Islamic State crisis: Daunting task ahead for US-led coalition
The US Secretary of State John Kerry has declared his coalition-building efforts in the Middle East a success.
He says he has won "full-throated" support from Sunni governments in the region for America's campaign against Islamic State (IS) militants who've taken over large areas of Syria and Iraq.
The whirlwind tour took in five key countries - Iraq, Jordan, Turkey, Egypt and Saudi Arabia - and each of them "is going to play a critical role in everything we do", according to a US official travelling with Mr Kerry.
But few specifics have been presented to flesh out these upbeat assessments in the scramble to craft a coherent plan from contributions offered by at least 40 countries in time for the UN General Assembly next week.
The cornerstone of the trip was a communique signed in Jeddah by 10 Sunni Arab governments agreeing to "do their share" in the comprehensive fight against IS, including participation in a coordinated military campaign.
The military details, at least, seem to be falling into place.
Sharing the burden
Senior US State Department officials say several Arab countries have offered to conduct air strikes. This would be subject to approval from Iraq - where the fight against IS is focused - and decisions about how the air campaign is ultimately organised.
The Shia-led government in Iraq has a close military relationship with the US but none with its Sunni neighbours, who viewed the previous leadership in Baghdad as clients of Iran, their regional rival.
Indeed, State Department officials suggested any Arab air component might be more likely should the decision be made to strike in Syria, where Sunni states have been supporting rebels in the fight against the regime of President Bashar al-Assad.
For the Americans, securing agreement to use regional bases and air space was a key military priority: that seems to have been forthcoming from Gulf Arabs, the first tangible sign of which is the announcement that Australian troops will be hosted at a US base in the United Arab Emirates.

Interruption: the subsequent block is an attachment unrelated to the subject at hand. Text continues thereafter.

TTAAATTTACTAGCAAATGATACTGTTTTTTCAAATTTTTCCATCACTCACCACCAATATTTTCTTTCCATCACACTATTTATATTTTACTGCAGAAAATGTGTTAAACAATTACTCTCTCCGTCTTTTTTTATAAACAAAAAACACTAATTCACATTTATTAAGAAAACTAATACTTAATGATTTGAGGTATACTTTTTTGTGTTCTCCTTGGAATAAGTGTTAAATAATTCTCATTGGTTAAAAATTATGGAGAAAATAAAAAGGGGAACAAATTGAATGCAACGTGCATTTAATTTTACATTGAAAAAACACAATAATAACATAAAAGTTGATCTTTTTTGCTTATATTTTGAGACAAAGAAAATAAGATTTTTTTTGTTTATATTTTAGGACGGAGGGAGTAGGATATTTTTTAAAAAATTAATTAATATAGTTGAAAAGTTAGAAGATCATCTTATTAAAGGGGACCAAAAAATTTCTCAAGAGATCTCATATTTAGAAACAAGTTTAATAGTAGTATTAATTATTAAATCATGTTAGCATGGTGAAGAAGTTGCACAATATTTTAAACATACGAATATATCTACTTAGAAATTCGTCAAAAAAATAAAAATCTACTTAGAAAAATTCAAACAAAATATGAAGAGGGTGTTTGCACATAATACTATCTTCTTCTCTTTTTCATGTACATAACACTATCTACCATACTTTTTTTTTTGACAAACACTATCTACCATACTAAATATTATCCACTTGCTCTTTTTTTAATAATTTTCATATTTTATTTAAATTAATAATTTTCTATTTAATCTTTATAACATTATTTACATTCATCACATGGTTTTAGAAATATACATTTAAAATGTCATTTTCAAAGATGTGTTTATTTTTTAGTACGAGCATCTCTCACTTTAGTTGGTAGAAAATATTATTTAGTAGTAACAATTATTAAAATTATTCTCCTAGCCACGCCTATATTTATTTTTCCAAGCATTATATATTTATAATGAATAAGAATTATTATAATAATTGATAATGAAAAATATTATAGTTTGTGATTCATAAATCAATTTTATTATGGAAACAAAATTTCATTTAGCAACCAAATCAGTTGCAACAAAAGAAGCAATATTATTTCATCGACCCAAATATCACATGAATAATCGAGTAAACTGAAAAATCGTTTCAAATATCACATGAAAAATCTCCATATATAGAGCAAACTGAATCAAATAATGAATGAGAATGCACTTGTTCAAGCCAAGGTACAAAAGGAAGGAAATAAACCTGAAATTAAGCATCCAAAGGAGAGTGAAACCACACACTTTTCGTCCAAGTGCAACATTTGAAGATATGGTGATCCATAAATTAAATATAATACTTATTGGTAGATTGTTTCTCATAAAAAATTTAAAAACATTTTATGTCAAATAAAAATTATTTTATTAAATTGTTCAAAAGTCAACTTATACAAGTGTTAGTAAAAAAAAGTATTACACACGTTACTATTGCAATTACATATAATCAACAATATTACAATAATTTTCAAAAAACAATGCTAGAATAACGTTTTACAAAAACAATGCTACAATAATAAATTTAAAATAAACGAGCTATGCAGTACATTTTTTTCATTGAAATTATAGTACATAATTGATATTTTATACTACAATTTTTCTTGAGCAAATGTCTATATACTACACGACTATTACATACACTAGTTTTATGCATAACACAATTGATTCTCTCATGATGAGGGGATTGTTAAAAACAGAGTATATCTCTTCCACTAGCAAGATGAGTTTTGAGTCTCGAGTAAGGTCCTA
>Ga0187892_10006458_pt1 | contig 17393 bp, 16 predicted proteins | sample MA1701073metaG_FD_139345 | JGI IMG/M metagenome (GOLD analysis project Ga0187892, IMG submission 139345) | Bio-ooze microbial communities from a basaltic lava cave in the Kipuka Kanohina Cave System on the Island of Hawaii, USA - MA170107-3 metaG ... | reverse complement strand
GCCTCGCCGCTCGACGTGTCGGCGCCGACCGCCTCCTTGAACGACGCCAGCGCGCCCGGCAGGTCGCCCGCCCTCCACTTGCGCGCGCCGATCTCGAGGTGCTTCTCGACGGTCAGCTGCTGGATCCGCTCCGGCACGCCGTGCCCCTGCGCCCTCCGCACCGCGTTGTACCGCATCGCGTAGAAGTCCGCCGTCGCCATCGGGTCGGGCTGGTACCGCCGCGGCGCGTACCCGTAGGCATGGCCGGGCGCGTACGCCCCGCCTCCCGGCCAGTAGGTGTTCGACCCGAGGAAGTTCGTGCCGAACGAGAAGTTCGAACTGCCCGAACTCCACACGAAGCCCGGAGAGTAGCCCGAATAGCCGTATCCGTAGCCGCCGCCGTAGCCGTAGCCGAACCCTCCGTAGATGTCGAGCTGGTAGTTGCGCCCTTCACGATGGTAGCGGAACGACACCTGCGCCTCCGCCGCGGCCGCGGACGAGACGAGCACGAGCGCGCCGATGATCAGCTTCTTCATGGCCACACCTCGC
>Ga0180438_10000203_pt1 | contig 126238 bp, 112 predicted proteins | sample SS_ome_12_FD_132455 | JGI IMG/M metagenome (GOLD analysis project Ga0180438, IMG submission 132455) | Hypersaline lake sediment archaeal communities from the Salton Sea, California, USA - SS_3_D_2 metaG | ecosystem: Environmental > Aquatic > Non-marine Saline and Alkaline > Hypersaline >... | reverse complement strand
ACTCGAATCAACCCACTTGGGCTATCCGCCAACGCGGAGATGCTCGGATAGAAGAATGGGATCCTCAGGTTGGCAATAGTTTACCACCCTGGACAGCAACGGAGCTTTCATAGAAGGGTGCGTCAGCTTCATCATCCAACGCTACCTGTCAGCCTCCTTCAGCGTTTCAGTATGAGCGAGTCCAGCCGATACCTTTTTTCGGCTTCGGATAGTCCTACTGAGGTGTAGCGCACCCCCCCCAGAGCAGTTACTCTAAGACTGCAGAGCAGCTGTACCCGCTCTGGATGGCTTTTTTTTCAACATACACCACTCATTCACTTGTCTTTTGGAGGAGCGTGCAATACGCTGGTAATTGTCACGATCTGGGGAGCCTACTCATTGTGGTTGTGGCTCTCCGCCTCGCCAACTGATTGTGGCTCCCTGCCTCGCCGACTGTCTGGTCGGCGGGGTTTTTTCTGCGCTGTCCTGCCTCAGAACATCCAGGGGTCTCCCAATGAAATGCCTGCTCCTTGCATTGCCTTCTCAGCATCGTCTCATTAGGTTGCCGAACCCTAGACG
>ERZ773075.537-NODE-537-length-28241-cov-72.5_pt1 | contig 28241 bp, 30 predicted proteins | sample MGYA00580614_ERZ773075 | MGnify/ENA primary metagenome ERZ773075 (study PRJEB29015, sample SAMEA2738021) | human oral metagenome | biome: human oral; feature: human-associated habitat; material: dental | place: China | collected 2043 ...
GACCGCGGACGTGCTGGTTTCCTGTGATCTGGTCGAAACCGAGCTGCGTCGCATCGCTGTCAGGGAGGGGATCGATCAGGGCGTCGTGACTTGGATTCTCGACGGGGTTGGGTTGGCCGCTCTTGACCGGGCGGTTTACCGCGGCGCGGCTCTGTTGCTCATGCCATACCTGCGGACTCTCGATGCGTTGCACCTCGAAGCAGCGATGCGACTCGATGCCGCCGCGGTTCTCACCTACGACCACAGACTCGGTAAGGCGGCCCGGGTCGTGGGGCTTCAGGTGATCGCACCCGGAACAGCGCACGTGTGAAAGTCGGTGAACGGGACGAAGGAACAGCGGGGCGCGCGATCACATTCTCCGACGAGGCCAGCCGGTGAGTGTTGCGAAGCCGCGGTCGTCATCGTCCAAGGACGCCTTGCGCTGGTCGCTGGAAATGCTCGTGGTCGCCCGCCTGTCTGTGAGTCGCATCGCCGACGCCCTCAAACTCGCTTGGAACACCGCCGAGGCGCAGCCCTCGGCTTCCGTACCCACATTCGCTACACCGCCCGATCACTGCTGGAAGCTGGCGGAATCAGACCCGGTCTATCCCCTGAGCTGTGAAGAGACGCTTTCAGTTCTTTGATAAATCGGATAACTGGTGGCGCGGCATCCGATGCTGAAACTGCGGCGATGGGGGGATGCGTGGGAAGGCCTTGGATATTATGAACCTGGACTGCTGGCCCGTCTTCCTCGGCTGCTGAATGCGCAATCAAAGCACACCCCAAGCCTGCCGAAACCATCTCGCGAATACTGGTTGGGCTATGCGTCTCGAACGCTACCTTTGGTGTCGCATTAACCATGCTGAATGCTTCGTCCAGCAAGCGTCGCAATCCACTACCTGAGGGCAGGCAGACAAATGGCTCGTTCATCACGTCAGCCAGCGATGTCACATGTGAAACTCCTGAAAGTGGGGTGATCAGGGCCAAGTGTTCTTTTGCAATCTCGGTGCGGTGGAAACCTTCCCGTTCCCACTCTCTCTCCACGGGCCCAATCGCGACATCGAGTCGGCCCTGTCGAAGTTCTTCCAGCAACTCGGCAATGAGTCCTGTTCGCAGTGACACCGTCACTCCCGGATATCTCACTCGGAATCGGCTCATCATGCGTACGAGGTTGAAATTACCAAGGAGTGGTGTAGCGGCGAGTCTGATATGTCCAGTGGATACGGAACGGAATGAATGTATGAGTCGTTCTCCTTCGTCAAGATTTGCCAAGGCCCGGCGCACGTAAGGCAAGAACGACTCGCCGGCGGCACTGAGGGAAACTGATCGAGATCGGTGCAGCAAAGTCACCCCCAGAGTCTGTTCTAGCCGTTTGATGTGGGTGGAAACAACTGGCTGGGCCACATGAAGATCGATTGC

It wasn't forthcoming in Turkey, which shares a border with both Iraq and Syria. It will only allow humanitarian and logistical operations from the Nato air base in the southern part of the country.
Ankara wants to keep a low profile because IS fighters are holding 49 Turks hostage, including diplomats and children.
But it also has other reservations about any intervention that might take pressure off the Assad regime or strengthen Kurdish militants who have long battled the Turkish state.
Cutting IS funds
It wasn't clear whether Mr Kerry made headway on another high priority issue: cutting off millions of dollars in oil revenue pocketed by IS from fuel smuggled largely across the Turkish border.
According to reports in Western media, Ankara has taken steps to reduce the smuggling, but not enough to significantly stem the flow of black-market fuel that also means lower prices for Turks.
Mr Kerry was quite explicit at the meeting of Arab foreign ministers in Jeddah about another Washington concern: the funding of extremist groups by private donors in the Gulf states.
Most of the discussion was centred on legal issues such as how to prosecute violators, according to a State Department official.
"A lot of progress has been made," she said, "but much more needs to be done, frankly, in Kuwait and Qatar, where enforcement has been spotty."
Perhaps the most significant of Mr Kerry's achievements was political.
He managed to convince Sunni leaders that the expansionist ambitions of IS presented a common threat, getting them to overcome internal rivalries and competing interests and unite on a programme of action.
To avoid charges of launching a war against Islam, the US needs Sunni states to endorse the campaign against a Sunni movement claiming Islamic credentials.
It's hoped this will also help Washington avoid the appearance of taking one side in a civil war by backing the Shia-led government in Iraq.
Mr Kerry also orchestrated the beginning of Iraq's reintegration into the region, securing an invitation to the Jeddah conference for the new government in Baghdad.
This was crucial as strengthening the Iraqi government and security forces with regional support is central to the US strategy.
In fact, more important than Arab participation in air strikes is building up Arab ground forces, and this is perhaps the most challenging part of the overall strategy.
Even with the commitments secured to amp up training and equipment, it will take time to rebuild a national Iraqi army that was essentially used as a sectarian tool by the former Shia prime minister and weakened by rampant corruption.
Engaging US foes
In the case of Syria the task is even greater.
The plan is to use the weakest rebel force on the ground - the so-called moderates of the Free Syrian Army - to take on the military might of Islamic State.
Just last month, Mr Obama said it was a fantasy to think that arming the rebels could change the conflict.
And despite the rehabilitation of Iraq, the main Shia player in the region, Iran, is not part of the coalition.
This has partly to do with US policy towards Tehran, but a lot to do with fierce Sunni objections, even though they are in the unusual position of finding common ground with Iran in their mutual opposition to the virulently anti-Shia IS.
Without Iran on board it's difficult to see how the coalition's campaign can bring stability to the region, even if it is likely to weaken Islamic State.